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The Battle of Cable Street, 1936 Describe Britain's economic situation between 1929-1936

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Introduction

The Battle of Cable Street, 1936 Q1. Describe Britain's economic situation between 1929-1936 (15) Britain's economic situation before 1929 had already slumped. After World War One, demand for goods ended, as when other countries weren't able to buy goods from Britain, they started up their own factories. By 1921 unemployment had gone up from 2.6% in 1920 to 18%. British industry, mainly coal mining, shipbuilding and steel were in active decline and faced heavy competition from industrializing nations abroad. One of the reasons for this was the policy of free trade. This policy allowed foreign goods to enter Britain without any taxes or charges so foreign goods were cheaper to buy in Britain then actual British goods. Other countries such as the USA tried to prevent foreign competition by having the policy of protection, which allowed them to charge taxes on imported products making them more expensive. Britain's share of all world trade dropped from 18% to 11% over this period. In October 24th 1929, Britain's economy was hit by the Wall Street Crash, leading the world into an economic depression. Prices fell and therefore so did British exports forcing more British factories to close. There was a big balance of payments deficit. America stopped lending money to Britain after world war one and now wanted their money back, Unemployment grew rapidly and by 1932 almost 3 million people were out of work. The Wall Street Crash also affected other parts of Europe. ...read more.

Middle

(20) Long Term Reasons for the Battle of Cable Street : Britain in the 1930's was in a crisis. Millions of people were unemployed and were desperate for change, and it seemed the government were not very successful in coping with the economic depression which people were very unhappy about. People turned towards protest movements and political parties in hope for change. These protest groups and extremist parties grew bigger and were influenced by many countries. They used demonstrations and sometimes turned to violence. The British Union of Fascists was formed in 1932 by Sir Oswald Mosley after he resigned from the labour party because his ideas for the end of depression were ignored. Mosley's BUF imitated fascist parties abroad such as the German Nazi party and the Italian Fascist party, because he was impressed and thought a similar set up in Britain would solve its problems. The BUF's policies were anti -Semitic and believed that the Jewish population were to blame and therefore many Jews were attacked and their property destroyed. This happened mainly in the East End of London where there was a big Jewish area. The BUF attracted young members who were know as 'Blackshirts' because of their uniform, they carried out hard training and vowed dedication to their leader. They had special salutes, marches, symbols and guns that made them look like soldiers, giving them power. This was one of the factors, which made people turn towards the extremist party. ...read more.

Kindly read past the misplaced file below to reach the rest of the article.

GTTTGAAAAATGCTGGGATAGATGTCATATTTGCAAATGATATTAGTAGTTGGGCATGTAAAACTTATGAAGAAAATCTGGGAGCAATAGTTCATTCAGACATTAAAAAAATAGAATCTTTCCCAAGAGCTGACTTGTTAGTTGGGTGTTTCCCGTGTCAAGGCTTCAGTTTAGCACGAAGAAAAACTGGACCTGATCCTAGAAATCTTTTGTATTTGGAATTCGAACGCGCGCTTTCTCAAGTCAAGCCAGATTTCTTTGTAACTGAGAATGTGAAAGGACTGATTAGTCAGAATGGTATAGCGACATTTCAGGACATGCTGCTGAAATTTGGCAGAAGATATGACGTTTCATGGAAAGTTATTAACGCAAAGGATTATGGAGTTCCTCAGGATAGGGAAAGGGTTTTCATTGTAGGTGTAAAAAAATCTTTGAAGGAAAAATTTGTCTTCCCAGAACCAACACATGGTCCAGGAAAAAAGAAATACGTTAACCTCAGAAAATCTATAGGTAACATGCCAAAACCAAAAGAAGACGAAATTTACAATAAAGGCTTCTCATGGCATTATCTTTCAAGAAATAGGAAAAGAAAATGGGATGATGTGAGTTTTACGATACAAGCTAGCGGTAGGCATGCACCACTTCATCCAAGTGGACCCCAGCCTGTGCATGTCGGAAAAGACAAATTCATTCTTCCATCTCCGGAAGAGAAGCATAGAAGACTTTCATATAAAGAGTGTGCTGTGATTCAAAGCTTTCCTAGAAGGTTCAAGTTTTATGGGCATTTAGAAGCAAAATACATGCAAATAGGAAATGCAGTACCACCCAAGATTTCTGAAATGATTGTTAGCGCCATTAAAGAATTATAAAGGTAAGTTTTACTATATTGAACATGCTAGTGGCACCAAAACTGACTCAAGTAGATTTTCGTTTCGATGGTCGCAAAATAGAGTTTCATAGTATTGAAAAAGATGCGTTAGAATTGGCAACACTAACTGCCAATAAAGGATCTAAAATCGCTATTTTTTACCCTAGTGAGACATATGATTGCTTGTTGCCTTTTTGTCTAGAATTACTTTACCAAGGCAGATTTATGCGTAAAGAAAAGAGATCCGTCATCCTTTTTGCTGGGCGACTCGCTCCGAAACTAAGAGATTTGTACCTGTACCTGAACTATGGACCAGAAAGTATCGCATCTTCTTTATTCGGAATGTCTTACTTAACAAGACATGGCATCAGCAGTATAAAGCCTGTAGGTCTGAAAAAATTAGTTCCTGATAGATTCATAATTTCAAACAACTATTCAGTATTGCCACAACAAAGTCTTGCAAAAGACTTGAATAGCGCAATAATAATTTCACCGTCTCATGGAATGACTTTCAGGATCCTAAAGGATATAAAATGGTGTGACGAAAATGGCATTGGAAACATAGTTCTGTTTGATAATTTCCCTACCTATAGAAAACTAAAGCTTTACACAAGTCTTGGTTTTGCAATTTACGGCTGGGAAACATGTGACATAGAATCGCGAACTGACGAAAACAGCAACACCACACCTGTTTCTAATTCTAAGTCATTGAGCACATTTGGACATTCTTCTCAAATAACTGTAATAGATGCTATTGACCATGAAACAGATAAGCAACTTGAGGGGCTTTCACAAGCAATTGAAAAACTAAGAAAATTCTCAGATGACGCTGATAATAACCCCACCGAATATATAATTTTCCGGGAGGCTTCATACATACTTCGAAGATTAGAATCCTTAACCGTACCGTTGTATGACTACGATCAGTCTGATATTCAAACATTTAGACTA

Conclusion

- The people were unhappy and looking for change and new hope and some thought Mosley could be it. Q.3 Explain why the BUF declined after 1937 (15) After the Battle of cable Street, the BUF was contained and began to lose popularity for a number of reasons. The Battle of Cable Street was very violent and many people feared that such violence would lead to an insurrection in Britain. And also many people didn't like the idea of using violence. Unemployment begun to decrease so people felt less keen to find another solution to their problems. The BUF never really had a widespread support to begin with. The 1931 and 1935 elections results are proof. Some historians argued that the British favoured the parliamentary system and democracy too much to be attracted to extreme political parties for a long period of time. In 1937 The Public Order Act prevented uniforms, marches, and any political movements were banned - losing the whole 'glamour' of the movement. They now seemed like harmless 'ordinary' people with no power. Unrest were kept low due to government action e.g. Unemployment insurance. Britain had no real nationalistic grievances, unlike Germany or Italy. Once World War Two was approaching people realised that the BUF could no longer be tolerated and Mosley was seen as 'unpatriotic' and as a national threat. Once the war started, Mosley was arrested and his party was suspended. World War Two seemed to naturally end the depression so there seemed no need for political extremism. Sheemul Ali - 11SJ Ms Tailor History Coursework Saturday 9th November 2002 1 ...read more.

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